Some came       to smoke some grass and party
Some came       to run away from the war
Some came       to escape their parents
Some came       to celebrate rock and roll
And some just wanted to take their clothes off
and lie around and Make Love Not War

Woodstock Nation          Woodstock Nation

You be the wild palomino
I’ll be the Indian paint
together we’ll run in the Woodstock Moon like horses in the stream

Some had a vision of a
better way to do things
Where there were     no rich      no poor
& everybody owed the pie
–Woodstock Nation–

I want to be there where the wild mink roam
down by the blue stone wall

Woodstock Nation       Woodstock Nation

We believed that old nursery rhyme
that life is a dream      life is a dream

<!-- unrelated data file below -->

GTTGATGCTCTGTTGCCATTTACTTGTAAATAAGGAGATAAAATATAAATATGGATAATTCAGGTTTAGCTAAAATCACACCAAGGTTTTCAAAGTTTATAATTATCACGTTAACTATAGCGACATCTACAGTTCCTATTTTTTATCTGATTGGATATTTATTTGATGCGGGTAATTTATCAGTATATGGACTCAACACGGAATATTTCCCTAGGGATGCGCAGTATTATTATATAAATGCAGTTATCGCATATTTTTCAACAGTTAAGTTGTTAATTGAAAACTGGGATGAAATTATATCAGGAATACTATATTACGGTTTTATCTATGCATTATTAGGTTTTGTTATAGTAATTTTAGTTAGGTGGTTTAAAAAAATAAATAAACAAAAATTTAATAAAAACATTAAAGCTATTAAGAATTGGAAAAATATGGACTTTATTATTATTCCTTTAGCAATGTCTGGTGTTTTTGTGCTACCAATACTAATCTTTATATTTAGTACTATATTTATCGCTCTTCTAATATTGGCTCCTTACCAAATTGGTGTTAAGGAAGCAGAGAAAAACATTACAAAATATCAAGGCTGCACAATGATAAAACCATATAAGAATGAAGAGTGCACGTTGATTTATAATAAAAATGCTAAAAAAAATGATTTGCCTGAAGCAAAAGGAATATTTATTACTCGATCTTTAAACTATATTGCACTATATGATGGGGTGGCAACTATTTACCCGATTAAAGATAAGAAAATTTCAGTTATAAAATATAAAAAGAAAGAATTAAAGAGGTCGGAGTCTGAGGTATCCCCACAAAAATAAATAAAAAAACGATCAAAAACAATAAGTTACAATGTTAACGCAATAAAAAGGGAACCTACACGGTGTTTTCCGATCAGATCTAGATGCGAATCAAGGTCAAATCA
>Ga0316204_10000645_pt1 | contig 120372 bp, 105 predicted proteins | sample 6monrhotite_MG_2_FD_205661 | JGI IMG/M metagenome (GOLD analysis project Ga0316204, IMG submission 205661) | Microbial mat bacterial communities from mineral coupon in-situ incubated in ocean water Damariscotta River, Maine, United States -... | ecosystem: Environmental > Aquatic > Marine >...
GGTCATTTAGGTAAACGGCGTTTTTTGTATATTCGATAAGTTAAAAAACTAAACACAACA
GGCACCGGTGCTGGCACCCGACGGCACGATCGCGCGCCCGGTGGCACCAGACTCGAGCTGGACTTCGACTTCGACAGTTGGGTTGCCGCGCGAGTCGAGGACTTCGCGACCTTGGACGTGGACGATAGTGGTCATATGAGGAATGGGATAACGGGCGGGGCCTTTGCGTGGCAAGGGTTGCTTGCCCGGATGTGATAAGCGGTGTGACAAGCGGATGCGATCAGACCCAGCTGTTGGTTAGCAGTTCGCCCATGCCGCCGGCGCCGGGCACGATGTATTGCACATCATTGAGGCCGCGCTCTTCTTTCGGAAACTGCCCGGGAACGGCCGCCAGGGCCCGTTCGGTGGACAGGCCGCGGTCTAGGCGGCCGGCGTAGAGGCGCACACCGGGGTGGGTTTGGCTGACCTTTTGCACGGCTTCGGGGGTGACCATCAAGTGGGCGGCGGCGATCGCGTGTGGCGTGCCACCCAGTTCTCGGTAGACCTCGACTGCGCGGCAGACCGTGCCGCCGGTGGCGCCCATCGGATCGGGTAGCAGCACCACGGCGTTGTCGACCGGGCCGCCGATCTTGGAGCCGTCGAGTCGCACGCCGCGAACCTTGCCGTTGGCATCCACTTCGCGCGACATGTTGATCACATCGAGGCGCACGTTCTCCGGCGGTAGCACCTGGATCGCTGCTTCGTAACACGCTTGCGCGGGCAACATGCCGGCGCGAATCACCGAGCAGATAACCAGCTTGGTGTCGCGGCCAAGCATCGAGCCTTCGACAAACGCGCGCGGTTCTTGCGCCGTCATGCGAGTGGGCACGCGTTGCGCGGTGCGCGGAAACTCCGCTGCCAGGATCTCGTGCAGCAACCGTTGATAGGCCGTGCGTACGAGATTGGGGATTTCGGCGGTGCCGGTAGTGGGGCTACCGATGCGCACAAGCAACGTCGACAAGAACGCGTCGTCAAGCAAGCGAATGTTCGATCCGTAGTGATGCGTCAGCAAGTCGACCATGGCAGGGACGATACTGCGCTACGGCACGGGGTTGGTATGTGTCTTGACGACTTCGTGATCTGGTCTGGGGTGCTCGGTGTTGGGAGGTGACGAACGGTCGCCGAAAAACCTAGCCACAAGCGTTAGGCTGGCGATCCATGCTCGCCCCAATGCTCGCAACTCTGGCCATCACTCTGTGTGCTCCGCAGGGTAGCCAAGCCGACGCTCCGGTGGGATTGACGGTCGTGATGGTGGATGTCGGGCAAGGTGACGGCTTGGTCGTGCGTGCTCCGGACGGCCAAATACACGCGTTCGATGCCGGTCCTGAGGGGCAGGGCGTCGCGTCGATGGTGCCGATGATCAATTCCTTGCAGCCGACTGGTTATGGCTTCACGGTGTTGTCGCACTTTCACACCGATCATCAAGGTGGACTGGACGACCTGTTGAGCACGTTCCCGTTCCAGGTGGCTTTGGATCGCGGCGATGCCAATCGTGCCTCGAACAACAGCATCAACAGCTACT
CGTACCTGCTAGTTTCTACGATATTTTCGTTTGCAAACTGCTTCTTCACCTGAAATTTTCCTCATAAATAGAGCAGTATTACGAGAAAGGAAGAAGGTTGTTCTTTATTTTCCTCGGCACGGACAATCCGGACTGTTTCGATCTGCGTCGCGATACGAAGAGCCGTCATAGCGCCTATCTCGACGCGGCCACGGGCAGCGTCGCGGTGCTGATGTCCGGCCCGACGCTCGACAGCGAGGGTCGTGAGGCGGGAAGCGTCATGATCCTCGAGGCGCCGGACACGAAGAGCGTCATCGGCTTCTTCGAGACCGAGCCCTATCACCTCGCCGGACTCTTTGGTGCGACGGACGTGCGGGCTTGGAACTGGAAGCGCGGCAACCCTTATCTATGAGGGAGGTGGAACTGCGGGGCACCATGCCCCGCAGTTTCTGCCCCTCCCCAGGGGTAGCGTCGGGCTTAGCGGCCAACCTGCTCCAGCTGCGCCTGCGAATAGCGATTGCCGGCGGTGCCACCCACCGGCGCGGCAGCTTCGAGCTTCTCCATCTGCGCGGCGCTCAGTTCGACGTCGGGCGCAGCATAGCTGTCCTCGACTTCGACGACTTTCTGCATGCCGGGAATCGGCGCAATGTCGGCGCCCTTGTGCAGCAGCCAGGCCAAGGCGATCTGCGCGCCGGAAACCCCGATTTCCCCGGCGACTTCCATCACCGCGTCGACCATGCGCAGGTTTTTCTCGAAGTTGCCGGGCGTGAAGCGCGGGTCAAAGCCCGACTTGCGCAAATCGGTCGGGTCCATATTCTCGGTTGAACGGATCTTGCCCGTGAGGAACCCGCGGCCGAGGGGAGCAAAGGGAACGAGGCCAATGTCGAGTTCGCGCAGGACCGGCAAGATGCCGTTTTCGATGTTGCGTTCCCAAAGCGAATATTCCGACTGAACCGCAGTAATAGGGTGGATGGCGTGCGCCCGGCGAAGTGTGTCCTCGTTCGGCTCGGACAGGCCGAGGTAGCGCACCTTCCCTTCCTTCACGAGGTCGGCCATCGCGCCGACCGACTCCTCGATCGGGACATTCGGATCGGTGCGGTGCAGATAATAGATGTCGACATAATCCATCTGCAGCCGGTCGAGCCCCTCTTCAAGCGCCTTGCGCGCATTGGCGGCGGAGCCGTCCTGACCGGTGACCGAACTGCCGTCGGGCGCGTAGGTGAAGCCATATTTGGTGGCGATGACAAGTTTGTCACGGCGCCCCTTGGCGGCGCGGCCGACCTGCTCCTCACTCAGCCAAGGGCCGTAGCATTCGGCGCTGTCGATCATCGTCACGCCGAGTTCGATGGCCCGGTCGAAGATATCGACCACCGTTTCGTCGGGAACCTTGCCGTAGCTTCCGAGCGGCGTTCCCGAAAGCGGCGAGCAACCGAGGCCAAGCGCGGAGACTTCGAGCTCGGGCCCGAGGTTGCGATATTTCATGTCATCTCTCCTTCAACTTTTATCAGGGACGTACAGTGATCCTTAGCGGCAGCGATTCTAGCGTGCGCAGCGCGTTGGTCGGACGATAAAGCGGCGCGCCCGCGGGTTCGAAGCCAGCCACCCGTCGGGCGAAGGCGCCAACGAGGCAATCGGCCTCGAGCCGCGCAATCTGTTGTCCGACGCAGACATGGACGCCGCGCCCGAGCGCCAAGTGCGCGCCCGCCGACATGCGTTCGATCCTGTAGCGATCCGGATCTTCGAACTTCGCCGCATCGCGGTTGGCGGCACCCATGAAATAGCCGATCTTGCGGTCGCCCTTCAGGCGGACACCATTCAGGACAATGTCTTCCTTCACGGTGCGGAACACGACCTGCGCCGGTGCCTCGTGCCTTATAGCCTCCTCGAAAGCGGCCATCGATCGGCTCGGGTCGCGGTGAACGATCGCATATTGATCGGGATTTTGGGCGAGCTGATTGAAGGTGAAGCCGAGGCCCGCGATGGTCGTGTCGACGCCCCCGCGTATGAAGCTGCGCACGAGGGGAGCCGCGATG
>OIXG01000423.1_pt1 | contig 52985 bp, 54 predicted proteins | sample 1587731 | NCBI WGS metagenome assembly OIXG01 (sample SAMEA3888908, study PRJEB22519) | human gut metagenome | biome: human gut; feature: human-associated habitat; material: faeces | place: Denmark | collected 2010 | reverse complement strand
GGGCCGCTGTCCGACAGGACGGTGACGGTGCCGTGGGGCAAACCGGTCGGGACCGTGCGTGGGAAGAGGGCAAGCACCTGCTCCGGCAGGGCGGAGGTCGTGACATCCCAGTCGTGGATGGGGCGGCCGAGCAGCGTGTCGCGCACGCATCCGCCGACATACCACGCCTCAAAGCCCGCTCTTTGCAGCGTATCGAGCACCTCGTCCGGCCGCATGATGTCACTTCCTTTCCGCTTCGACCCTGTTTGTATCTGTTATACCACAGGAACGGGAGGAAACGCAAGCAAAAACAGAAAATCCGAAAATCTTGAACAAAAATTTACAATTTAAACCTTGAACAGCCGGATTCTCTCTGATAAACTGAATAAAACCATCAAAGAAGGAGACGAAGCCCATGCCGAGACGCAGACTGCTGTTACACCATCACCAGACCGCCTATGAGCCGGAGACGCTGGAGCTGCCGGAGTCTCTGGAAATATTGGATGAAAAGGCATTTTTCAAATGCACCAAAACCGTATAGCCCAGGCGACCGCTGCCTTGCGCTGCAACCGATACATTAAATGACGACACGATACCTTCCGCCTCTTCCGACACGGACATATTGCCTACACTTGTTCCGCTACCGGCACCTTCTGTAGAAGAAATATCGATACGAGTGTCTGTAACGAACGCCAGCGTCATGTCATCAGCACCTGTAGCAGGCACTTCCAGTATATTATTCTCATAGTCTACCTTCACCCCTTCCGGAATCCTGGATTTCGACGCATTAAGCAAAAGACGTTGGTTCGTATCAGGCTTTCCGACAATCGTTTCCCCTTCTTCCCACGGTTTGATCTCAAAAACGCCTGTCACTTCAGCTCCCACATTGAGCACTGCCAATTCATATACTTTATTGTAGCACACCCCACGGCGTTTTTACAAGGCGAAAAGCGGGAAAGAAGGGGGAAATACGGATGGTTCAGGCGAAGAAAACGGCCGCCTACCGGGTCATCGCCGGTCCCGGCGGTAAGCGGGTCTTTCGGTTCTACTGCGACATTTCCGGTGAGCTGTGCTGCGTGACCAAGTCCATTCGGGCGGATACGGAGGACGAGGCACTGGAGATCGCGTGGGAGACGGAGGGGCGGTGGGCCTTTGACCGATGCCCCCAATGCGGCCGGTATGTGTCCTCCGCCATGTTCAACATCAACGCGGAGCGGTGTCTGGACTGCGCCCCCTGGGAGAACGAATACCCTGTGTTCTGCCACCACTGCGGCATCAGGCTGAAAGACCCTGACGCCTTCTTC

The moon lay above the meadow
like the creamy head of a drum
We were ready to make our frisky peace
like horses in a stream

You be the wild palomino
I’ll be the Indian paint
together we’ll run in the drum-head moon
like horses in a stream
Woodstock Nation Woodstock Nation Woodstock Nation
Woodstock Nation

—Ed Sanders, Woodstock, NY


Ed Sanders is a poet, musician and writer. He founded Fuck You: a Magazine of the Arts, as well as the Fugs. He edits the Woodstock Journal. His books include: The Family, Sharon Tate: a Life and the novel Tales of Beatnik Glory.